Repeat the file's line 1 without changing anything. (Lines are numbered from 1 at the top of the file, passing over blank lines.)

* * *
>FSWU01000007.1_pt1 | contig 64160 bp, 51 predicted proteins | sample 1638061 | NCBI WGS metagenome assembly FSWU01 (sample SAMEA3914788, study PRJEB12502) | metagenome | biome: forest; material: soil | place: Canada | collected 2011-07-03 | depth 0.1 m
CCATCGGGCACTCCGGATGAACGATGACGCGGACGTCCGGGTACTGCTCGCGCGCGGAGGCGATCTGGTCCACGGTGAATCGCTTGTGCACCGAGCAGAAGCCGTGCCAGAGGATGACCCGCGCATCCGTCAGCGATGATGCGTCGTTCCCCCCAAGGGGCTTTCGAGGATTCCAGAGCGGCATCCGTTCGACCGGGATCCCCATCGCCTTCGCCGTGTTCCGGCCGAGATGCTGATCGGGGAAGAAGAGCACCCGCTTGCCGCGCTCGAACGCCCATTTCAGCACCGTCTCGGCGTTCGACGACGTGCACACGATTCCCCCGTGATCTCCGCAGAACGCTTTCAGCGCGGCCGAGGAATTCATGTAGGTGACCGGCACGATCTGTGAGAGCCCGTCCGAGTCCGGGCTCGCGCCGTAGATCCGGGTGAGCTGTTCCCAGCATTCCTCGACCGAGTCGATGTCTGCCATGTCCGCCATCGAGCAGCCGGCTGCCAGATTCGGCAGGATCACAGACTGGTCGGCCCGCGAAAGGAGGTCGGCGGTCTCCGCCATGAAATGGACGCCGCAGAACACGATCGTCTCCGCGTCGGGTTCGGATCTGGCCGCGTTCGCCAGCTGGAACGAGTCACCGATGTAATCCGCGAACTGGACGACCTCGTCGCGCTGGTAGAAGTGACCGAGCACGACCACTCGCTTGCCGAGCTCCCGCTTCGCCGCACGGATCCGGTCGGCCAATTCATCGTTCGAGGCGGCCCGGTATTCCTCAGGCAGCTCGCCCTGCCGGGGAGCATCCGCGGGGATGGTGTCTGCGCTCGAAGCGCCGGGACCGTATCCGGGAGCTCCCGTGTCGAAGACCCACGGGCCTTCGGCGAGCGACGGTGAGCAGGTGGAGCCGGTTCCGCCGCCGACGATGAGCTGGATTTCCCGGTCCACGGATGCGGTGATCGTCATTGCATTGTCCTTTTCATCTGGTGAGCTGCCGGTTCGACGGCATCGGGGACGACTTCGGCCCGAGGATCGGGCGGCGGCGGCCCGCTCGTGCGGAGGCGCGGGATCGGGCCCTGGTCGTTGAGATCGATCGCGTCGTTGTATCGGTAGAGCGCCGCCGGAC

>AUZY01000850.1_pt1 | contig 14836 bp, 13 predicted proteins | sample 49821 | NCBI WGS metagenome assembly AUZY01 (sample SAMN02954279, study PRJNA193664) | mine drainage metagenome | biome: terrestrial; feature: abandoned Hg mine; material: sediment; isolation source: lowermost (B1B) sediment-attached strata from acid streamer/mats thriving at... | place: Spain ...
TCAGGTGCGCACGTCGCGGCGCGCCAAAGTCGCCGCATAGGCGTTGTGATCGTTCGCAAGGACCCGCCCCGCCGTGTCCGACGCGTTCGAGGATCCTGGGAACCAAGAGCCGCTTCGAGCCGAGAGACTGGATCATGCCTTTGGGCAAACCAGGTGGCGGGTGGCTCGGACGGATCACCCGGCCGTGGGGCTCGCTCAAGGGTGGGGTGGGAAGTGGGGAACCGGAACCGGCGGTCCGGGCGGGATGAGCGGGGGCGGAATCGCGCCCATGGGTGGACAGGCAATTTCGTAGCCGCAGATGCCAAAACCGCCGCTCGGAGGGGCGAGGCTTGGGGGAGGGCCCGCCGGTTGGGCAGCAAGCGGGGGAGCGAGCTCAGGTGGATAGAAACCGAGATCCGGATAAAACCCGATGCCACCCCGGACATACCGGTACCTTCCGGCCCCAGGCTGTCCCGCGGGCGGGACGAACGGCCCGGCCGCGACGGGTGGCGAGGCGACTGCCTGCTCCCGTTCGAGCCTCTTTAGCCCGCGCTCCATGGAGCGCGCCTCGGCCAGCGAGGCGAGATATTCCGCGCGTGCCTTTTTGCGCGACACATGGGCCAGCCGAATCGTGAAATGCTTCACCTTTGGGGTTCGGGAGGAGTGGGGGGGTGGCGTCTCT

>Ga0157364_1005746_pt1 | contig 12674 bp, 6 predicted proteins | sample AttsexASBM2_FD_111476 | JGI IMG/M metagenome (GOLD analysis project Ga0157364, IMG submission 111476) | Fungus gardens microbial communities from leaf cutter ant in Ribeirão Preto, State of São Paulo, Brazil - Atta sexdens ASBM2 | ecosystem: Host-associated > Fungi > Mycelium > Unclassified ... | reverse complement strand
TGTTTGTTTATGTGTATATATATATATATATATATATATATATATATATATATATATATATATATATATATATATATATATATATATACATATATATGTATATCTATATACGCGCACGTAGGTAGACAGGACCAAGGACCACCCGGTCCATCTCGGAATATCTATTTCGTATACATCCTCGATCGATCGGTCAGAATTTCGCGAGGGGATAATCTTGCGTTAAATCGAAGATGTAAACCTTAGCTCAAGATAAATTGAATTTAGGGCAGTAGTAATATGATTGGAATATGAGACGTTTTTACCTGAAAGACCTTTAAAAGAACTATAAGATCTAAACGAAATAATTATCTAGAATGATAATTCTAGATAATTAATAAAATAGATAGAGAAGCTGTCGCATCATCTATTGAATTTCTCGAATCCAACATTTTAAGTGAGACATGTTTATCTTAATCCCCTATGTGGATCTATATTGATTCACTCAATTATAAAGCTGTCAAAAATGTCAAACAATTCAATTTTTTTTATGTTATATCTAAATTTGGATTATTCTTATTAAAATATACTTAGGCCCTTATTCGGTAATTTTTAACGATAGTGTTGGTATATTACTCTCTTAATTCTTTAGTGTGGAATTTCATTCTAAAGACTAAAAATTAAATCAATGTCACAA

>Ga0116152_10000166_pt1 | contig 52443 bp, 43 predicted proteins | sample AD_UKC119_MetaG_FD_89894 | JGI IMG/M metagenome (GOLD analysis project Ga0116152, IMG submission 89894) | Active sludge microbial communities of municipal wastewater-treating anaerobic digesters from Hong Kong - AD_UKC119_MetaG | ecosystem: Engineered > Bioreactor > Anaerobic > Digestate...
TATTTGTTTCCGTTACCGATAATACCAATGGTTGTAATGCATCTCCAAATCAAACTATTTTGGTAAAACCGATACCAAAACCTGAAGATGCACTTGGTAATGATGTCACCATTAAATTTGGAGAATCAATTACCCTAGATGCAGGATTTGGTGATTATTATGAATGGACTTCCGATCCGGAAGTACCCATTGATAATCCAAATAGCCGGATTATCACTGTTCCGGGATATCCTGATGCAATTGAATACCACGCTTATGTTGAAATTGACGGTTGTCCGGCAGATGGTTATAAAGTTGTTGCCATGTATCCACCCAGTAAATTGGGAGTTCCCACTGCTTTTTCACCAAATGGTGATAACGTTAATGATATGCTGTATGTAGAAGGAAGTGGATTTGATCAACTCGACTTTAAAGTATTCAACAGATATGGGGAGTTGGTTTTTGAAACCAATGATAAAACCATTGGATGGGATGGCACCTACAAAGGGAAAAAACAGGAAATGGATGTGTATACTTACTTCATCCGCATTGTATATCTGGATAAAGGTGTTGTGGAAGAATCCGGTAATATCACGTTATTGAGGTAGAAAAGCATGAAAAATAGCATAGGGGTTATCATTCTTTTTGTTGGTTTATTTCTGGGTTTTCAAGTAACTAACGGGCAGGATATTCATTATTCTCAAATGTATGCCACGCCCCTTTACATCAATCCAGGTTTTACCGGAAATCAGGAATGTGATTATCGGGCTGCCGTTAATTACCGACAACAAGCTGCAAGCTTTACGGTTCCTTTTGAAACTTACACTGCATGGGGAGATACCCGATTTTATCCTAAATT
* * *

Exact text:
>FSWU01000007.1_pt1 | contig 64160 bp, 51 predicted proteins | sample 1638061 | NCBI WGS metagenome assembly FSWU01 (sample SAMEA3914788, study PRJEB12502) | metagenome | biome: forest; material: soil | place: Canada | collected 2011-07-03 | depth 0.1 m